Mid-Ocean Ridge Research Cruise
The main research objective of this cruise was to provide, through the combination of physical models of melting and melt segregation and the geochemistry of the "zero age" lavas, an integrated picture of mantle flow, melt production and migration, and mantle heterogeneity beneath a fast spreading mid-ocean ridge.
Led by Professors Donald Forsyth and Alberto Saal, the research team felt the best place to study the process of melt transport was in the Quebrada/Discovery/Gofar fracture zone system on the East Pacific Rise. (Check out the CRUISE BLOG).
Professors Alberto Saal and Don Forsyth examine a sample taken from the Pacific Ridge
The team carried out about 60 dredges, with at least three dredges on each intratransform spreading center, plus sampling fresh flows along leaky transform segments. Before dredging, they mapped the area with multibeam bathymetry and backscatter (pseudo-sidescan), and gravity and magnetic anomaly measurements. They constructed 3-D models of mantle flow, melt production and melt migration to compare to the composition of the recovered basalts. In conjunction with the 3-D models, we modelled the variations in crustal thickness using gravity and bathymetry data. The pseudo-sidescan allowed us to identify dredge targets of unsedimented, recent lava flows.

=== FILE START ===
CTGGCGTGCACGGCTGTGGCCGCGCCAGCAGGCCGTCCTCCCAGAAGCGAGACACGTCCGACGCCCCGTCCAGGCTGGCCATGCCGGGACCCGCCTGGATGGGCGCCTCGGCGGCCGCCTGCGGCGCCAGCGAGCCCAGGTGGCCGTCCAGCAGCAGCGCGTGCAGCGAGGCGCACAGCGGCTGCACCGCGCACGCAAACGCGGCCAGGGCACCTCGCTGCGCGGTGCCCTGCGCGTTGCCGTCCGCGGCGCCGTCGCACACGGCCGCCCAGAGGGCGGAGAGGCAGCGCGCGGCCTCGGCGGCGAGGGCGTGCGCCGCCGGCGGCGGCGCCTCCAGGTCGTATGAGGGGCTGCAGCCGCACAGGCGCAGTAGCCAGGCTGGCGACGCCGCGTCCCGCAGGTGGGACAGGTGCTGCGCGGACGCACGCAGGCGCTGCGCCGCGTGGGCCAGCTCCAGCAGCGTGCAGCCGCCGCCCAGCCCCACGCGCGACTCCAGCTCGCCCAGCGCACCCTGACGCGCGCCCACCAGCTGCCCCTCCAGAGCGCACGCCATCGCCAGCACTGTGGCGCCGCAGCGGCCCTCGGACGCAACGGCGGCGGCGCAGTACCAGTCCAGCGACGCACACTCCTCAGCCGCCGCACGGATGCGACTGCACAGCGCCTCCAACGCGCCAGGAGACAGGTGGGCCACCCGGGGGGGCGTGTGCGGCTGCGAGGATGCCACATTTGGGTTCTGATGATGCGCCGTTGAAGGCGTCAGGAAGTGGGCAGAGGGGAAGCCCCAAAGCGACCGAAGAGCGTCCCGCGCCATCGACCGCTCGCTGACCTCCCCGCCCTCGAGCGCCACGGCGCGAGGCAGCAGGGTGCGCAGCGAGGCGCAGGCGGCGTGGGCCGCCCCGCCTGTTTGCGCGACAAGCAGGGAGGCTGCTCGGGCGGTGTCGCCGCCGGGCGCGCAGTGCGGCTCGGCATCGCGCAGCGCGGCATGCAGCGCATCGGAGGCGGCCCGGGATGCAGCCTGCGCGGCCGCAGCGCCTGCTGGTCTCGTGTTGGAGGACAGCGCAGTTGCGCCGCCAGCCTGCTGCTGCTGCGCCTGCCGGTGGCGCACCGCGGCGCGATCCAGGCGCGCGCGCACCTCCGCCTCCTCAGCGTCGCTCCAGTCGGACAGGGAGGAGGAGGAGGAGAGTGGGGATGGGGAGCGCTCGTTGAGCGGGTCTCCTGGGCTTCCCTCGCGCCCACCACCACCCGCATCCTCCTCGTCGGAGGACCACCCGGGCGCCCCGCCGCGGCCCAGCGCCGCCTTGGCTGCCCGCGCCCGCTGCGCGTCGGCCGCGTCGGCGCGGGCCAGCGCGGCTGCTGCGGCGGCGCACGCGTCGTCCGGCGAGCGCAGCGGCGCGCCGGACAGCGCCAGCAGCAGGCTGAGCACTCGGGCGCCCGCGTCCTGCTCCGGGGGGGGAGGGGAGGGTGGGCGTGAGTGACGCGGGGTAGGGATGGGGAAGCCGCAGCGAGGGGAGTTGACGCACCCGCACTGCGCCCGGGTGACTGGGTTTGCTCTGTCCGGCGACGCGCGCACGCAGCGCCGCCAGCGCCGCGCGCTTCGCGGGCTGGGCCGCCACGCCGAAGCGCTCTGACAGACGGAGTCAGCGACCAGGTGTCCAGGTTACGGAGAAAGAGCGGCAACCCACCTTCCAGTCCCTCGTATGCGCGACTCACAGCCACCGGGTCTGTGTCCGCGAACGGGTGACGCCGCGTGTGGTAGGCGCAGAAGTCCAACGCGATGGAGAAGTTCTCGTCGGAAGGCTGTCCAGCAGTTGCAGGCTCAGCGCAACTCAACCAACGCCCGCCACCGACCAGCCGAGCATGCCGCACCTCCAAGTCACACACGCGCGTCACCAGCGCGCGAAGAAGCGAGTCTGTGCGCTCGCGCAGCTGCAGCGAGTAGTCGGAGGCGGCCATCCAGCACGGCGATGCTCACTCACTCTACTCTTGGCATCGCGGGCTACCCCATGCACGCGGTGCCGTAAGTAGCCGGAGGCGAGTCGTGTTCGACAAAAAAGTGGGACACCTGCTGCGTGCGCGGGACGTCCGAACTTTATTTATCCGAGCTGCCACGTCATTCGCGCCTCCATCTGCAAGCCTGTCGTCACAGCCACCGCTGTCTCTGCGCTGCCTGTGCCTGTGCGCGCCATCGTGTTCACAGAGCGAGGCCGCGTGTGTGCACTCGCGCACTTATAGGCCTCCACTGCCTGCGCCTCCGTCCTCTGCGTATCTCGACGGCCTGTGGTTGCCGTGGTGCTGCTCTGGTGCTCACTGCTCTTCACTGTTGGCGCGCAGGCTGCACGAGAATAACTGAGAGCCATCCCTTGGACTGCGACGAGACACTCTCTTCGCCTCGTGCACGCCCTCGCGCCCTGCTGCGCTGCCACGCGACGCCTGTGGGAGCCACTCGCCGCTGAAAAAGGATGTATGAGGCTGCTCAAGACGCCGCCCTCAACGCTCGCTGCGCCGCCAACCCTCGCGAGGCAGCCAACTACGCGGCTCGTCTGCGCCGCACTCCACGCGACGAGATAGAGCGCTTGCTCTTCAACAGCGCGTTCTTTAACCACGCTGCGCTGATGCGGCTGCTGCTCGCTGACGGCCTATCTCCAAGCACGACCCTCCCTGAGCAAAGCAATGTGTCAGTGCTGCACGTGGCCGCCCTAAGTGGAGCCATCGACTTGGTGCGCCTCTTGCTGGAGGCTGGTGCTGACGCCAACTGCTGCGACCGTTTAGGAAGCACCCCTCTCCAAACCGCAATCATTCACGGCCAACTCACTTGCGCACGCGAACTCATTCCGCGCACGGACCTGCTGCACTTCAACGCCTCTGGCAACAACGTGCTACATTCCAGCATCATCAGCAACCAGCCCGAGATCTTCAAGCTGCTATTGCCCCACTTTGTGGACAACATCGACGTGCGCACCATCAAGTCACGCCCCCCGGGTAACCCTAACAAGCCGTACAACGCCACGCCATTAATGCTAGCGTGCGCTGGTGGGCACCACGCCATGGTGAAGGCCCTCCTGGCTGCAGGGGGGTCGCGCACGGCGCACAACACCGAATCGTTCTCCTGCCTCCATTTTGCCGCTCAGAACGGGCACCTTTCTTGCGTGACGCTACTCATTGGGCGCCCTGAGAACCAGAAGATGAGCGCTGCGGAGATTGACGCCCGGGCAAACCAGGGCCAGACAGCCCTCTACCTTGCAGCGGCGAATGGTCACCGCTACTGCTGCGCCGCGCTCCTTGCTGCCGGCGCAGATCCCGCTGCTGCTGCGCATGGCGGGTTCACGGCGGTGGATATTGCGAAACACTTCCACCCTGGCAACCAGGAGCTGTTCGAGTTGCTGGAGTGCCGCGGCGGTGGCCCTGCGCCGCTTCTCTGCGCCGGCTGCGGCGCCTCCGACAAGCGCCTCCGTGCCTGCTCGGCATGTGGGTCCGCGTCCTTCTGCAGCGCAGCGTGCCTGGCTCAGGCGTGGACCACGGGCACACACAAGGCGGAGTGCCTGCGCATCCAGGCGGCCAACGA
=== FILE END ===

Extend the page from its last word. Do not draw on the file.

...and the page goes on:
This project promoted the collaboration between geophysicists and geochemists from Brown University and WHOI. Through collaboration with WHOI scientists studying the unusual character of earthquakes in this area, they contributed to understanding the mechanics of earthquake generation.
Two Brown graduate student theses resulted from the project. Seven undergraduate and graduate students acquired technical training and experience at sea. Through class and lab visits before and after the cruise, and email communication during the cruise, they contributed to education at two local elementary schools.
Other project collaborators:
This project promoted the collaboration between geophysicists and geochemists from Brown University and Woods Hole Oceanographic Institute (WHOI).